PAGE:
Saturday, November 04, 2006

Another exerpt from the memoir... this is the first part of "KATIE", the rest is coming!


KATIE

“Hi, I’m Carrie. Your dad told me to come in and meet you.”

Slightly lifting her eyes from TV to me, I guess that means we’ve officially met.

I thought John was rich, and I was right. Katie has everything in her room, her own TV, own phone, own stereo. It’s just Katie and her dad living in the townhouse. Katie hates her mom and won’t even talk to her. She loves her dad, John. They are a pair that go together. When Mom marries John in a few months, she will be getting Katie, too. We all will, like it or not.

Even though I’ve always wanted an older sister, Katie isn’t really what I had in mind. We look enough alike to pass as sisters, both dirty blondes, blue eyed. As far as I can tell, that’s all we have in common. Only eighteen months older than me, she seems like she’s twenty, at least. Her eyes wear heavy make-up, her ears are pierced with long earrings dangling down way past the lobe. Nothing about her room says, “I am fifteen,” it all says, “I am all grown-up.” There are no posters on the wall, no teenage decorations. It is the room of a grown-up with a serious boyfriend. There are pictures of Bob everywhere.

My mom and John hate Bob, and are hoping that they can break them up, I’ve heard them talking. Bob is eighteen and a high school drop-out. He has some “dead-end” job, no ambition, and John and my mom are sure he is having sex with Katie. John even has thought of suing Bob for statutory rape, since Bob is technically and adult, and Katie is only fifteen. My mom is trying to let John handle the Katie and Bob thing as long as possible, she’s not ready to take-on Katie any sooner than she has to. Me neither.

Besides Katie there is Matt and Lori, John’s two older kids. We know for sure Matt won’t be living with us when Mom and John get married, he’s already living with some loser girlfriend in a trailer park somewhere. Matt’s been in and out of jail, and John’s given up on him, Mom says.

Lori is the one we don’t know about. We are getting a big house, six bedrooms, one will be an office for Mom and John, right next to their bedroom downstairs, and four will be upstairs for Mike, my brother, me, Katie and maybe Lori. Lori is nineteen, so she can really do whatever she wants to do, and right now she thinks she’d rather live with a guy named Rick in a trailer home. Not the same trailer home her brother Matt lives in, a whole different one. Two out of three kids of John’s living with people they are not married to, in trailer homes, is not something Johm is proud of. If you ask me, it’s only a matter of time until Katie and Bob move into a trailer home, too, but nobody’s asking me.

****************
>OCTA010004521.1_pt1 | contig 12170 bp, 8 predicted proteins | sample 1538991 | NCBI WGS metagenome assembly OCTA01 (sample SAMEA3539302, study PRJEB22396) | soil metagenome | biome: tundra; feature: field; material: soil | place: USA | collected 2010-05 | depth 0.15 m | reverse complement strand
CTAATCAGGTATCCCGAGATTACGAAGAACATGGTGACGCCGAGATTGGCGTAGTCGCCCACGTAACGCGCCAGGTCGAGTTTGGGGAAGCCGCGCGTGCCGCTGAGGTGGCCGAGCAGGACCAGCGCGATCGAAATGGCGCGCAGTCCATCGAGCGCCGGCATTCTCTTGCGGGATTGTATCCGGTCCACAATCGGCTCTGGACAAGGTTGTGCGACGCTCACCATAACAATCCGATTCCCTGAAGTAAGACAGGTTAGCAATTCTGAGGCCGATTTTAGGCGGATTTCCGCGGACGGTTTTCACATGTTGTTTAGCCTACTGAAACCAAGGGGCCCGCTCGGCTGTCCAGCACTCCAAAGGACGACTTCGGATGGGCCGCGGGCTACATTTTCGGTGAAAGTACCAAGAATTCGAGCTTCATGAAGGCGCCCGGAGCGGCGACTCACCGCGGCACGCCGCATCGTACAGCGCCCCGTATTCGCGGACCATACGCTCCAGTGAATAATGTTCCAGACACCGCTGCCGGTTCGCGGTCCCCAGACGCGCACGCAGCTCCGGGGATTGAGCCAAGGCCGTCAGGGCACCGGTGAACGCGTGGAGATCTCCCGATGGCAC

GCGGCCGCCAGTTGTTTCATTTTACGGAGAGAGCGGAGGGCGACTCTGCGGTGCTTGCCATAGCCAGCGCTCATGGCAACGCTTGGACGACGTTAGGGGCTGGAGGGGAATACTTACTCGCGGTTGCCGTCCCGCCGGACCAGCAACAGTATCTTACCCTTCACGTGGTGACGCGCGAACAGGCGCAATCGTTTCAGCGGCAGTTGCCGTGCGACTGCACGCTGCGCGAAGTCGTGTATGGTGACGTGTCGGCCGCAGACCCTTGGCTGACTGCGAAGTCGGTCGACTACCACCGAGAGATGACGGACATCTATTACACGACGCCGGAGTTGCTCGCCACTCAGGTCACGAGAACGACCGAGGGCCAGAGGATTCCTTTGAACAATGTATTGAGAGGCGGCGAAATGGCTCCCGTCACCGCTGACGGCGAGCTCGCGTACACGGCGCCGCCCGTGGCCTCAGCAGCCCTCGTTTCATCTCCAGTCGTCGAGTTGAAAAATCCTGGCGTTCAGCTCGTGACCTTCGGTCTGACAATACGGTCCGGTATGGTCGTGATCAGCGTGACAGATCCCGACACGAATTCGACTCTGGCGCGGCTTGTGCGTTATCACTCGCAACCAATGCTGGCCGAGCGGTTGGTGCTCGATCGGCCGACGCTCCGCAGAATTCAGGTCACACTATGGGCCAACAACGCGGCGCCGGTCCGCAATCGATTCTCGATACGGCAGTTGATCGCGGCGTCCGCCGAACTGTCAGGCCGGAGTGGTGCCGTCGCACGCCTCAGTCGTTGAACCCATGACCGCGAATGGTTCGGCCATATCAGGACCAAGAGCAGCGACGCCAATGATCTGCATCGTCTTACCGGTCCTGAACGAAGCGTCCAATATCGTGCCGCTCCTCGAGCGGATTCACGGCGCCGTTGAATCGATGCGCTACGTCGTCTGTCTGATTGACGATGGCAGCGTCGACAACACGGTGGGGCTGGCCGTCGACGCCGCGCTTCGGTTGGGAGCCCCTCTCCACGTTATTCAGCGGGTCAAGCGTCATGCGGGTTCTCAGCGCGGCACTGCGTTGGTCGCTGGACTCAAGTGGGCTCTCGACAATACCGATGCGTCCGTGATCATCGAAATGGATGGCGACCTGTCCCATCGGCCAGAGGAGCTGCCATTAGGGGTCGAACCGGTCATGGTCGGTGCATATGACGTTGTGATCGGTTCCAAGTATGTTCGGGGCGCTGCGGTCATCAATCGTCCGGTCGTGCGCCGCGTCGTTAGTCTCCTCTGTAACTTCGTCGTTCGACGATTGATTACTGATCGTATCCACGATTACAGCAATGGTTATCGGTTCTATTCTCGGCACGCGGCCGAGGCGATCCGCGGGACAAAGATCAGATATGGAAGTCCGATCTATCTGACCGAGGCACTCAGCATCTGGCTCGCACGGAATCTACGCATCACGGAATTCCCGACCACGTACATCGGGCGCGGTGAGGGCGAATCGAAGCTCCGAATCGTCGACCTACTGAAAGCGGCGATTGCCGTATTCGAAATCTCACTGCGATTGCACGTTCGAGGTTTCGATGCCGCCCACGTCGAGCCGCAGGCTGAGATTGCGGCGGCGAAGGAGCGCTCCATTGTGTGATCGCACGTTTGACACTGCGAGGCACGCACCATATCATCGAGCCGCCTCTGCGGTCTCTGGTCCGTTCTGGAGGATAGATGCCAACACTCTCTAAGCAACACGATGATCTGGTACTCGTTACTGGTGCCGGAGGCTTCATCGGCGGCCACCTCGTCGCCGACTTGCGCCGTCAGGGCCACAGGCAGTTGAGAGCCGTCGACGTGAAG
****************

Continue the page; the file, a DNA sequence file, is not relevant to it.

Nobody ever asks me, they just tell.

By the time the wedding is over in March, and we finish school in Prineville in June, it is time for Mom, Mike and me to move back to Eugene, where our dad and old friends still live. We’re happy to see our old friends, not so happy about being closer to Dad. It’ll be way harder to avoid him in the same city. Being three hours away is about the only thing nice I can say about Prineville.

“Prineville is just not your cup of tea,” Mom tells me. The question for me is, how could it be anybody’s cup of anything? There is not one good thing about Prineville. Not one good thing. In Prineville we are poor, Mom works all the time, I have to babysit Mike everyday after school because he is only in elementary school, and I’m in Junior High. I have to ride my bike everywhere I need to go, Mom never gives me a ride, and even if it is raining or freezing cold outside, I am stuck on my stupid, ugly bike.

I am good in school, all A’s, and have a few decent friends, but they aren’t real friends, they don’t really know me, or seem to even try to get to know me. Every kid in Prineville is “going with” some other kid. They start going out in fifth grade, at least, and from what I can tell, not very many of the girls make it out of high school without a baby and a husband. Then their husbands go work in the mill, or at Les Schwab, and that’s it for them. They stay in Prineville for the rest of their lives with a bunch of kids, no money, no college, no nothing. Just Prineville. Everyone thinks I am the freak for not wanting a boyfriend, for getting good grades, and for planning already for college. There is no possible way I’m ending up like these people. No possible way. If John weren’t planning to get us out of here, I’d figure out another way.

Me and Prineville, we don’t mix.

8 comments:

Michelle O'Neil said...

Nice Carrie. I especially loved your "introduction" to the step sister.

I really hear the voice. Good job!

Jenny Rough said...

I'm loving reading more of your writing Carrie. Your humor shows in this piece even though you are writing about difficult times.

Suzy said...

Beautiful Carrie. I see you.
I hear your voice loud and clear.
Love this, love you.

Back At'cha said...

No wonder you hate tea!!!

jennifer said...

Great work Linkey-la...you shimmer on the page.

Jerri said...

Brilliant, Carrie.

I hear you, see the step-sister, know the little town and the determination to leave it--without a baby in tow.

Love your writing more with each piece of the memoir.

Anonymous said...

I doubt the chamber of commerce will be calling.......i wonder if you will be spending your anniversary there?

Anonymous said...

Carrie
You are amazing! I am so blessed to have you for a friend! You are a talented and gifted writer.